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Groundhogs and Grins
by Dian Moore
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Groundhogs and Grins
Dian Moore

Most people have dogs or cats as pets. I had a groundhog named Snapper. This was cool when I was nine-years-old, for about six months.

Snapper soon took over my room and stood guard in the doorway and snapped his teeth at me. He stood on his back legs, in that special groundhog stance and challenged me to pass.

Soon, my belongings started to disappear. A notebook. A Barbie. Socks. The items remained missing and no amount of searching produced them. My mother didn’t believe me when I accused Snapper of thievery.

“But Mom! I’m telling you, that groundhog took my stuff. And he won’t let me in my room, either.” I sulked and stomped off in a pout.

Time passed and Snapper grew into an adult with bigger teeth and a worse attitude. I became quite nimble at leaping over his body as it stood in my doorway. Snapper became disgusted at my ability to outwit him, and more things disappeared, and he chattered at me louder and fiercer.

As hard as I tried, I never did decipher what he said, though I secretly hoped to become a ‘groundhog whisperer’ and be able to speak to the cranky rodent.

Of course, being nine years old, going on ten, many things in life were a mystery and my excursions to solve those mysteries sometimes ended in disaster. And being the proud owner of a pet groundhog, I was determined to solve the mystery of how a groundhog could predict the weather by seeing his shadow on February 2.

Groundhog Day. The day grew close and I looked forward to it with nearly as much anticipation as Christmas. After all, I had a groundhog and everyone would admire my pet and me as he did whatever trick he needed to do to decide how long winter would continue.

I set my alarm clock for 5:30 a.m. on February 2. Snapper snapped his disapproval of the clanging alarm, but he came out of his closet. This was good, because if I had to go after him, chances were I would be bit.

I wrapped Snapper in a blanket to keep him warm, and we went outside to wait for the sun to come up. From what I had learned from my elders, it was at that early hour that a groundhog would predict the weather.

So, I thought, would he talk? What would he do if he saw his shadow? What would he do if he didn’t? What would I do?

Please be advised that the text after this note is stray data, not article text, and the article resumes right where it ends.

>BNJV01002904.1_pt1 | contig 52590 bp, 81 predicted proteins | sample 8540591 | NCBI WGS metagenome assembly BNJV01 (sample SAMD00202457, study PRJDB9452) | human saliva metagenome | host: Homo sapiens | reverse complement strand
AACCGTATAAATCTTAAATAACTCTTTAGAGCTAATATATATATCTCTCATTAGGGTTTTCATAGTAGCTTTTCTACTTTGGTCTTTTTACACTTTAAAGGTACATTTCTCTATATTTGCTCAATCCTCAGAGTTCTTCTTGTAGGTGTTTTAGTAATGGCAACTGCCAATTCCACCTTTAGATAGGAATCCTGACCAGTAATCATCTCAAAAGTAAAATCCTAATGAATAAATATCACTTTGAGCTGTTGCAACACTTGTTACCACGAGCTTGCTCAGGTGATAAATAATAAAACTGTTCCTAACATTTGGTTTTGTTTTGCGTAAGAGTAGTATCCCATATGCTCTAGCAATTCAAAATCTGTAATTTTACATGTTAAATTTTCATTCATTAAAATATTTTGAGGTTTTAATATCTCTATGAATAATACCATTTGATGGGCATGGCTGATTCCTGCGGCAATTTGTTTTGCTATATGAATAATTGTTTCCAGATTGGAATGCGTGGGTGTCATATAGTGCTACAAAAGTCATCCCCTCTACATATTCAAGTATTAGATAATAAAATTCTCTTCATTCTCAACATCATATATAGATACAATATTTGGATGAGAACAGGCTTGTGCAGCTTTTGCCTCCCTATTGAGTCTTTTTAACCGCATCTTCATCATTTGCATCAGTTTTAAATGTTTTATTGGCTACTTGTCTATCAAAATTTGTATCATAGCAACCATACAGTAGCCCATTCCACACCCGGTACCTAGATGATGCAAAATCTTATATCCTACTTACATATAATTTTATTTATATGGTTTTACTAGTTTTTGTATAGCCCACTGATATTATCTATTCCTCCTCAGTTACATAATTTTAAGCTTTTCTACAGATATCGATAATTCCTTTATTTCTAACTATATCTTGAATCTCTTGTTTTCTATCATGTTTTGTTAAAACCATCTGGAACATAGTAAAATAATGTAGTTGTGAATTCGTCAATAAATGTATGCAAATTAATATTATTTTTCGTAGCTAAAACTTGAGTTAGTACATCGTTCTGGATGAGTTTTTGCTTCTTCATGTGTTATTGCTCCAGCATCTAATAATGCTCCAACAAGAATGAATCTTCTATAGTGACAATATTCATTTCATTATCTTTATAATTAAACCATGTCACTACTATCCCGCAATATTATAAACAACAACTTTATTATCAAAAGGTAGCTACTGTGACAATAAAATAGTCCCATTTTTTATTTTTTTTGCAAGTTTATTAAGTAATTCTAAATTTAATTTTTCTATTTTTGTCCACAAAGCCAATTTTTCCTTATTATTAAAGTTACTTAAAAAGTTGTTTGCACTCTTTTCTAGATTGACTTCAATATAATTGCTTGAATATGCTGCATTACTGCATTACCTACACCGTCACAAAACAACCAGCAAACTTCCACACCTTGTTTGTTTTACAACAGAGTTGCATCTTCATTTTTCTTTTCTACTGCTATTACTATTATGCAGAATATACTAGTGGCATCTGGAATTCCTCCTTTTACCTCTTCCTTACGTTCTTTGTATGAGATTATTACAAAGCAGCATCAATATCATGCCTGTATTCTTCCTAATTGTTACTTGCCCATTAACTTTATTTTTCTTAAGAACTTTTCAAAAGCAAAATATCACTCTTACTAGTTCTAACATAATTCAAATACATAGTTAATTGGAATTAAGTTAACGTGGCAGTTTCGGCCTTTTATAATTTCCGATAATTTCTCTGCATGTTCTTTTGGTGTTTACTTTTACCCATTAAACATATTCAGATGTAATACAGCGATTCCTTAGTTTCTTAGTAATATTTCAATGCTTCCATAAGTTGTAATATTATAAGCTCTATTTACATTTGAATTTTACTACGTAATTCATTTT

The sun came up, covered by gray clouds and accompanied by a fine mist of rain.

I pulled the blanket back from Snapper’s head so he could see and patiently waited for the wise animal to make his announcement.

He was asleep.

I prodded him a bit. He squeaked, squirmed, looked around and immediately burrowed back into the warmth of the blanket.

Now what?

Snapper snored, and I grew disgusted. And wet.

Fed up with the whole Groundhog Day hoopla, which had proved to my ten-year-old mind that one needed either (a) better animal communication skills or (b) a better groundhog, I surrendered to Mother Nature and went back inside.

My parents had a good laugh at my expense, though they tempered it with sympathy for my innocence at life’s mysteries. They kindly explained that Snapper could not have seen his shadow because the sun was covered by clouds, and the sun has to be out for anyone to see his or her shadow, even a groundhog.

It wasn’t much comfort to hear such a simple explanation at a tender age, because I wished whole-heartedly for a mystic communication with the animal still snuggled in my arms. Plus, I thought Snapper and me were going to be celebrities.

Snapper moved out in April and took up residence under the barn. To celebrate the reclaiming of my room, I moved furniture and cleaned, and guess what I found? All the missing belongings that Snapper had drug under the chest where he made his nest. I felt vindicated in a small way. The things had been there all along, just hidden in the shadows.

The lessons I learned from Snapper didn’t sink in until I was much older. In order to see, there must be light . . . especially shadows.

The Light of Jesus is necessary to reveal all things – what lies in our shadow, whether a hidden lie or unspoken truth, and the season of our life. If we shine the Light of Jesus on our lives, our shadows will expose if we are living in a wintry state of coldness and death, or a summery state of warmth and growth.

A wide grin covers my face as I recall my groundhog days. Lessons learned and the Son’s ways.

Read more articles by Dian Moore or search for other articles by topic below.

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Member Comments
Member Date
Karen Treharne 26 Feb 2005
A very fun read, Dian. A good lesson came from your memories and has in turn blessed those of us who have had the opportunity to read it. Bless you in His name, ladybug Karen
Joyce Poet 25 Feb 2005
What a very humorous and interesting way to teach a lesson not nearly as humorous. Children are so funny. No wonder the Lord favored them so much!
Rita Garcia 24 Feb 2005
Dian, Great story! Great lesson! Much love, Rita


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